Nothing seems farther from our minds than meditating when everything is going wrong, we're distressed, and peace feels far away. How can I meditate at a time like this, you ask? It is interesting how we often neglect to do what will benefit us the most at the time when we need it the most. Yes, of course, you should meditate when you are feeling angry or agitated. Eckhart Tolle's book A New Earth has much to say on this subject.
The first step to a successful meditation when you are angry is to identify the anger or agitation. This is where the all-important meditation practice of mindfulness can help. Jon Kabat-Zinn, a mindfulness pioneer, defines it like this, “Mindfulness means paying attention in a particular way; on purpose, in the present moment, and non-judgmentally.” Rather than getting angry that you are angry, simply acknowledge the feeling—put your finger on it. For example, Eckhart Tolle explains about understanding the difference between, “I am angry,” and “Right now, there is anger.” This mindfulness can help you transition from the first statement to the last one. The anger you are experiencing is not you and is not a part of you, it is just there in your experience. Tolle describes seeing the emotion with a space around it, a cushion so to speak. In this way, you can see that the emotion does not have to permeate your being unless you let it.
Remember also that you are almost never upset for the reason you think you are. Use the feeling to dig deeper. What is underlying the anger? During your meditation, explore this. Is there a disappointment in childhood, a painful experience of abandonment, or some trauma or abuse at the root of your current anger? Another insight pointed out by Tolle is, “One of the most common ego-repair mechanisms is anger, which causes a temporary but huge ego inflation.” Are you upset because someone bested you, belittled you, or poked you in a vulnerable and sensitive spot? If so, focus on a mantra like, “I am. I am. I am,” during your meditation to re-connect with the vast, loving energy of the universe. This can help remind you of what you truly are–the essence of all there is–and thereby show you what you are not—the ego, the voice in the head incessantly thinking and chattering.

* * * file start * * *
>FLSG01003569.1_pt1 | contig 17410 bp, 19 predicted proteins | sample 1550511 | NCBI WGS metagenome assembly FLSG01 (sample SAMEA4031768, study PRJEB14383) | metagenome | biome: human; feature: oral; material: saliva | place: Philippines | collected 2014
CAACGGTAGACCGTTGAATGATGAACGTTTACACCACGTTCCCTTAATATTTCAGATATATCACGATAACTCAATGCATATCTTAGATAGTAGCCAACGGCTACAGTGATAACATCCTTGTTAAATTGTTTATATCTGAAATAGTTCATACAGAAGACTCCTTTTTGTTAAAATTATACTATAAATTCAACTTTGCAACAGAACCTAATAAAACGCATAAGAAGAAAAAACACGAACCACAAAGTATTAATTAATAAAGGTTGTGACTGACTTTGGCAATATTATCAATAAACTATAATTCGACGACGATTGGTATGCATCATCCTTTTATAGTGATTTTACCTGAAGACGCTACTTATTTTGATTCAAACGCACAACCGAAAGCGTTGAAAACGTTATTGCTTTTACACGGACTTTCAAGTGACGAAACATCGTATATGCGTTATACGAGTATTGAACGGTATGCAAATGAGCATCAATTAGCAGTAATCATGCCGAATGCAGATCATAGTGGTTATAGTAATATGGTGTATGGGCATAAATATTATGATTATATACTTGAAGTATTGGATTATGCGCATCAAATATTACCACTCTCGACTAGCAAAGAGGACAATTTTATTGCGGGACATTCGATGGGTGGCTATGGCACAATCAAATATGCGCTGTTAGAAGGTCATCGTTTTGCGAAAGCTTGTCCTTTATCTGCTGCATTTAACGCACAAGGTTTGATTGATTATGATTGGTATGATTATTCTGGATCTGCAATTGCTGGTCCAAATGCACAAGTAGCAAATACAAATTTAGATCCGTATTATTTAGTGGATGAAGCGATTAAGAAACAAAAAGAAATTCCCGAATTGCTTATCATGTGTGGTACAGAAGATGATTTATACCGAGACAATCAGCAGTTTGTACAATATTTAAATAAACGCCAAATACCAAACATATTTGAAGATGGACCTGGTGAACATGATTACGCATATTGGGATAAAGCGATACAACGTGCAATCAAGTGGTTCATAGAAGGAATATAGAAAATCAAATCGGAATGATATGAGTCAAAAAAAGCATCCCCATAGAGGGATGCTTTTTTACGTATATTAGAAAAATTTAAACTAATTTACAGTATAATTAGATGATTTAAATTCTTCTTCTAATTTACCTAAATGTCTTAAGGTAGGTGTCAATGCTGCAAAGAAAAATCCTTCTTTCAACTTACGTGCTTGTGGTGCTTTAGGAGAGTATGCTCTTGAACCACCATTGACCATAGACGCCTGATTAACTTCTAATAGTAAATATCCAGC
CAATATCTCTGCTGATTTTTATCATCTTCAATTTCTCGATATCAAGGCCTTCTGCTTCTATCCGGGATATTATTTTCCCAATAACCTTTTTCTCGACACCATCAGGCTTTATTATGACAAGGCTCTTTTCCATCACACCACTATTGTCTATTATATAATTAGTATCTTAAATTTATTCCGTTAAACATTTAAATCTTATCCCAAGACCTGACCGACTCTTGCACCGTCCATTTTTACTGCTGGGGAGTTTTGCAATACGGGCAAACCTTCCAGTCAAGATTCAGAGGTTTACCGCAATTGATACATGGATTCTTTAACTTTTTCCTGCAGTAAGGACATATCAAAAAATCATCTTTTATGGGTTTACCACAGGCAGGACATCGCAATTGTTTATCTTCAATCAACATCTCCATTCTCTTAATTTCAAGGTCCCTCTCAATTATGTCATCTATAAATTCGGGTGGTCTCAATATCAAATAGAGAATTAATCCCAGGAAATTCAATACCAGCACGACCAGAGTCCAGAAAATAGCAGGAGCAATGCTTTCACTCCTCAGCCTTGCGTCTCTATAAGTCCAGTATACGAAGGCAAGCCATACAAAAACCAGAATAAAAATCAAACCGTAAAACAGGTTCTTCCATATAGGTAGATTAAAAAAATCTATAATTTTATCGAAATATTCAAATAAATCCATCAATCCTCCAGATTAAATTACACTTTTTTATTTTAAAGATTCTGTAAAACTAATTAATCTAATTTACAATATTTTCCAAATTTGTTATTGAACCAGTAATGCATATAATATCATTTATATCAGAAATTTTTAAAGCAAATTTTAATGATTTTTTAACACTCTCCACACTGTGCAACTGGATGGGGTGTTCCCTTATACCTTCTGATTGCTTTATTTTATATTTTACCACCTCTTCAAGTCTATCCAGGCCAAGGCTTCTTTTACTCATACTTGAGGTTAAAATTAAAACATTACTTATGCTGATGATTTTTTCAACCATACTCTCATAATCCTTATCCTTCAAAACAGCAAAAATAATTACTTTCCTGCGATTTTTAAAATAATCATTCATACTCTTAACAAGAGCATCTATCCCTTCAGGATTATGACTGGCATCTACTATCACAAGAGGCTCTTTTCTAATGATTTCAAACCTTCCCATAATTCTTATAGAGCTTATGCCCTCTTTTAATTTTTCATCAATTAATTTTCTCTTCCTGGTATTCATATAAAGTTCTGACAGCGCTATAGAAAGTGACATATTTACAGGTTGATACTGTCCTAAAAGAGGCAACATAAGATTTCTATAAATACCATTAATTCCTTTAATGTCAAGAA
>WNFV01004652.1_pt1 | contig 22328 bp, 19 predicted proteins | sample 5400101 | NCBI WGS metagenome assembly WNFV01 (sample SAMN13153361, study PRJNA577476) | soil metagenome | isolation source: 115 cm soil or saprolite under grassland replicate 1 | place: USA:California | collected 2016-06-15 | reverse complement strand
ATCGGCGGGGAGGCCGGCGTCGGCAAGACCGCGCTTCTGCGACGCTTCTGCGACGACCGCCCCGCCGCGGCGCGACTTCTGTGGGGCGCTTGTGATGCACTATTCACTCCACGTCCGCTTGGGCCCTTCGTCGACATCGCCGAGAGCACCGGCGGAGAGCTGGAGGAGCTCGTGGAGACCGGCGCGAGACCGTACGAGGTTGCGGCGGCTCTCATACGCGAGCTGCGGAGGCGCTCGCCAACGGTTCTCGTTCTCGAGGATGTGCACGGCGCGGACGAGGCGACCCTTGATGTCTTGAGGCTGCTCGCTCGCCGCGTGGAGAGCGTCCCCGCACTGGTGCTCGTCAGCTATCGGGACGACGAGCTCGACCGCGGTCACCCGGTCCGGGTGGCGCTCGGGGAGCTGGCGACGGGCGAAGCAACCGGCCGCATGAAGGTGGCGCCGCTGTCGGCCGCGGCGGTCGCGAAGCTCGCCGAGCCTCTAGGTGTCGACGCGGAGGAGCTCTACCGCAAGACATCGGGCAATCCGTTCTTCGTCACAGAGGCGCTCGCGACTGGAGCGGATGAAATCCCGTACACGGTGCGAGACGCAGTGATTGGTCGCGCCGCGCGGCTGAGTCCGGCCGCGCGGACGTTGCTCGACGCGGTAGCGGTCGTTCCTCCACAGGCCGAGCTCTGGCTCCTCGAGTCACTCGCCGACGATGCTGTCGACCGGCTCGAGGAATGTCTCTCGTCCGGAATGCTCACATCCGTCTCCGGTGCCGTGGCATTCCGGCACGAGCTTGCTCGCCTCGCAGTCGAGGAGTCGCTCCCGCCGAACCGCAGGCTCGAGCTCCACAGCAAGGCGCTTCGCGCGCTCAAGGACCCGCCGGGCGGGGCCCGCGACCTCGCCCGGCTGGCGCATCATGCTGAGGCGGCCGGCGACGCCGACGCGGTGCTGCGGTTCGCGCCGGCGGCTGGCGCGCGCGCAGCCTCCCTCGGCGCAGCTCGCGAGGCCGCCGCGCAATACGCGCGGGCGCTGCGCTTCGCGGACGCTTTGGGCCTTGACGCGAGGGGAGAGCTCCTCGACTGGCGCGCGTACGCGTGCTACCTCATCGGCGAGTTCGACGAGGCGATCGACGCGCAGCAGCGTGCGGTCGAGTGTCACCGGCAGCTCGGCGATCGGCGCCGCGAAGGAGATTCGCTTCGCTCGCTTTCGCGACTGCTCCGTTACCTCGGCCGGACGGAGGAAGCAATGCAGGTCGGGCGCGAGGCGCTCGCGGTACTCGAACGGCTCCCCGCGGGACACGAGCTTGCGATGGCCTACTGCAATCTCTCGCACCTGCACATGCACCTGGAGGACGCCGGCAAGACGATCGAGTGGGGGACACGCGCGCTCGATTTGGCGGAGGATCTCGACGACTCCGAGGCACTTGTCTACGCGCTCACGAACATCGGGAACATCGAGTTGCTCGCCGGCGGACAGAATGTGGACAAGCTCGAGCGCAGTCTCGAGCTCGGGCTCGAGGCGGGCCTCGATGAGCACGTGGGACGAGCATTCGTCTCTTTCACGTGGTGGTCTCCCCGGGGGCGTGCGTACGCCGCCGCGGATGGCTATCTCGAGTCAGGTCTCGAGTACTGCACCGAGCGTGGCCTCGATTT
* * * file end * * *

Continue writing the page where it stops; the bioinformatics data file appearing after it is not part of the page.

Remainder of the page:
Another tip on meditating while angry that Tolle provides is nonresistance. He recounts a story of when he was counseling a woman who was angry about abuse her father had inflicted on her. He said to her, “There is nothing you can do about the fact that at this moment this is what you feel. Now, instead of wanting this moment to be different from the way it is, which adds more pain…is it possible for you to completely accept that this is what you feel right now?” As the saying goes, what we resist, persists. Use a meditation session to simply accept and stop resisting whatever emotion you are feeling.
Remember that meditation does not always have to be the same old experience of “thinking about nothing” or focusing on a spot on the white wall. Make it what you need it to be. In this way, you can be feeling anger or agitation as you go into a meditation—because they don't all have to be loving kindness practices or communing with God. If you are experiencing anger, then do an “anger meditation” focusing on the things mentioned above. The chances are good that your anger will dissipate quicker than you know.
~ Jillian Avey, purelifemeditation.com